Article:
This Article

Citations


Creative Commons License
Except where otherwise noted, this work is licensed under Creative Commons Attribution-NonCommercial 4.0 International License.

Use of General Surgery and Urology Online Modules in Medical Education


1 Royal Perth Hospital, Perth, Western Australia
2 Fiona Stanley Hospital Urology, Murdoch, Western Australia
3 Repatriation General Hospital, Daw Park, South Australia
4 University of Western Australia, Crawley, Western Australia
*Corresponding author: Dwayne Chang, Royal Perth Hospital, Perth, Western Australia. Tel: +618-92242244, Fax: +618-92243577, E-mail: Dwayne.Chang@health.wa.gov.au.
Annals of Colorectal Research. 4(1): e33450 , DOI: 10.17795/acr-33450
Article Type: Research Article; Received: Sep 27, 2015; Revised: Nov 4, 2015; Accepted: Dec 25, 2015; epub: Mar 14, 2016; collection: Mar 2016

Abstract


Background: Web-based learning is increasingly used as an adjunct to, and a replacement for, traditional learning methods. We investigated the impact of web-based learning modules in improving the delivery of undergraduate medical education in general surgery and urology.

Objectives: To determine if online learning modules improve student performance in general surgery and urology. To determine if previous use of online learning modules promote future utilization of such modules among students.

Materials and Methods: Four general surgical and urologic web-based learning modules were delivered as an adjunct to traditional teaching via an online learning management system to fourth year medical students in 2009 and 2010. Each module contained 40 identical pre-module and post-module questions which allow analysis of change in student performance after delivery of these modules. The student t-test and Fisher’s exact test were used for statistical analysis.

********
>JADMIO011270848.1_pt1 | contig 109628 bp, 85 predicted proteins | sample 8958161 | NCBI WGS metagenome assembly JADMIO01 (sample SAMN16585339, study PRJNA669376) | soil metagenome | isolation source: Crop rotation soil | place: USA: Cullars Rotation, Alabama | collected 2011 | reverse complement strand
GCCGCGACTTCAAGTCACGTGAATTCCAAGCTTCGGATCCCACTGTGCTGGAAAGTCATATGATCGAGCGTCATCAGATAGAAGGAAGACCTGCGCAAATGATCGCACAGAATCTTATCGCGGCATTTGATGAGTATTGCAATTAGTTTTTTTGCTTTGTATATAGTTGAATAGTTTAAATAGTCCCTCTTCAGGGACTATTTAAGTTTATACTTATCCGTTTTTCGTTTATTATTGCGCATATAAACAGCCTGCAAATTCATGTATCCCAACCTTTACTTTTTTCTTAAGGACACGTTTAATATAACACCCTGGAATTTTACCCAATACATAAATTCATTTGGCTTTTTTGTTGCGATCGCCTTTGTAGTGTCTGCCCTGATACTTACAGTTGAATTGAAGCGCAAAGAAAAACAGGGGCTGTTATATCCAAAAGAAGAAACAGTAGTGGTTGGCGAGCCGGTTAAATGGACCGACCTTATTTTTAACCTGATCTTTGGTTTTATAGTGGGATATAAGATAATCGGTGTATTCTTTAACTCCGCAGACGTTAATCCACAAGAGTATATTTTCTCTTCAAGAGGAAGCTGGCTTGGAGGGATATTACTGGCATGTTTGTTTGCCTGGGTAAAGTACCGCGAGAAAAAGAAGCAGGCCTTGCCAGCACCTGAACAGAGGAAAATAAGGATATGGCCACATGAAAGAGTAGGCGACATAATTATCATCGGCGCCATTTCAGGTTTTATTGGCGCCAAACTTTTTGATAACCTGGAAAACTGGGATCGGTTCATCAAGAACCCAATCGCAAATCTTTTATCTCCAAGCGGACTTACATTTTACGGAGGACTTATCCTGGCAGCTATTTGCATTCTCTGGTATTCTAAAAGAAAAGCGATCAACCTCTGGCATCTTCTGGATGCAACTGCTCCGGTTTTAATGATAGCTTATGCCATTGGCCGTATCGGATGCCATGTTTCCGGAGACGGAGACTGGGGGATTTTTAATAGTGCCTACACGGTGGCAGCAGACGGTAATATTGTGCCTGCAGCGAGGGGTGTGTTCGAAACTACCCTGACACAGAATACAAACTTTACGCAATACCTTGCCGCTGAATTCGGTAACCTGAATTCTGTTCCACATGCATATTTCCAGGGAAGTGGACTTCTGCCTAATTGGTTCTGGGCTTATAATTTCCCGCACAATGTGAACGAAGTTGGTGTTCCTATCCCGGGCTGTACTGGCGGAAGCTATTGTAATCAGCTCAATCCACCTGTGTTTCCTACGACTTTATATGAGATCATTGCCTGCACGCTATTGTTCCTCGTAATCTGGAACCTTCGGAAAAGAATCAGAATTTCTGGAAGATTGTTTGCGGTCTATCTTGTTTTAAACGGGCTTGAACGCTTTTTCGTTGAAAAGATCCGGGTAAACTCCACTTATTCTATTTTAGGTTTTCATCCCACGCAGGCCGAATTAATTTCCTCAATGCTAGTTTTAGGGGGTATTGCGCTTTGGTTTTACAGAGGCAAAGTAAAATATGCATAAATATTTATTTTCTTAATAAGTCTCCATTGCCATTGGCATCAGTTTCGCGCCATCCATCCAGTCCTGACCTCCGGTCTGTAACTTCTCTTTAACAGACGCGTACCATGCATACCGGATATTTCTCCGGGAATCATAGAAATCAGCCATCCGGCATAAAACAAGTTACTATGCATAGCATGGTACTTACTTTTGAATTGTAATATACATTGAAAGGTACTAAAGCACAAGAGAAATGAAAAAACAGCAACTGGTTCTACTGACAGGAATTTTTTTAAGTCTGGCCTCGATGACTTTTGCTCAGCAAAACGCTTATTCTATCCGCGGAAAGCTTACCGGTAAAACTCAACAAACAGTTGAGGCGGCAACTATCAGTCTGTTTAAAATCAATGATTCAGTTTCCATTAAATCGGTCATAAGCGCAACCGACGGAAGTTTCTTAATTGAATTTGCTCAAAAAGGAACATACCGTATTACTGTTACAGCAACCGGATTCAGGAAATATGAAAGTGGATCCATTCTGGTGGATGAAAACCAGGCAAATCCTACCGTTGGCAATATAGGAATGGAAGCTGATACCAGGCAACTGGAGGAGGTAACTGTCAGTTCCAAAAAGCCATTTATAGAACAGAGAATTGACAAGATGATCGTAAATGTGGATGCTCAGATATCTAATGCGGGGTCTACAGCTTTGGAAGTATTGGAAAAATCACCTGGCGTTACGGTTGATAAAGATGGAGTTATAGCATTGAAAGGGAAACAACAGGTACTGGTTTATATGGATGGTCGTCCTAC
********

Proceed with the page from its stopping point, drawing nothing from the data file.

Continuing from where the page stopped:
Results: In urology, the mean pre-module score was 22.4 (SD 4.3) and the mean post-module score was 33.0 (SD 2.1) (P < 0.001). Students who completed all the pre-module and post-module questions had a mean increase of 12.8 score points (SD 3.9). In general surgery, significantly more students completed all of the pre-module (42.7% vs. 27.5%) and post-module (23.2% vs. 7.3%) questions for the general surgical modules in 2010 compared to the urology modules in 2009 (P ≤ 0.001).

Conclusions: The introduction of web-based general surgery and urologic learning modules as an adjunct to traditional teaching improved student knowledge, and their usage improved over time.

Keywords: Education; General Surgery; Online Systems; Urology

1. Background


The internet is transforming the way in which medical education is delivered; it is being increasingly used as both an adjunct to, and a replacement for, traditional learning methods (1, 2). Web-based learning involves the use of learning resources that are accessible remotely via the internet. A wide-range of resources and methods of deliveries exist, such as online modules, discussion forums and podcasts, videocasts (2). Web-based learning provides a convenient, flexible, and cost-efficient medium for student learning which can be processed at one’s own pace (3). Outcomes from web-based learning were shown to be comparable to traditional teaching methods; a systematic review found no significant difference in learner outcomes between online learning and traditional teaching methods (4). Web-based learning seems particularly well-suited to medical education because medical students can be placed in several different hospitals over a wide geographical area, and travelling to one place for a lecture can prove inconvenient (3). Additionally, medicine is a field that lends itself to visual, independent learning. Anatomy, pathology, and physiology are good examples of subjects that are difficult to learn from just a lecture. Web-based learning tools for these core subjects may allow more teaching time dedicated to other skills in medicine, such as communication and interpersonal skills.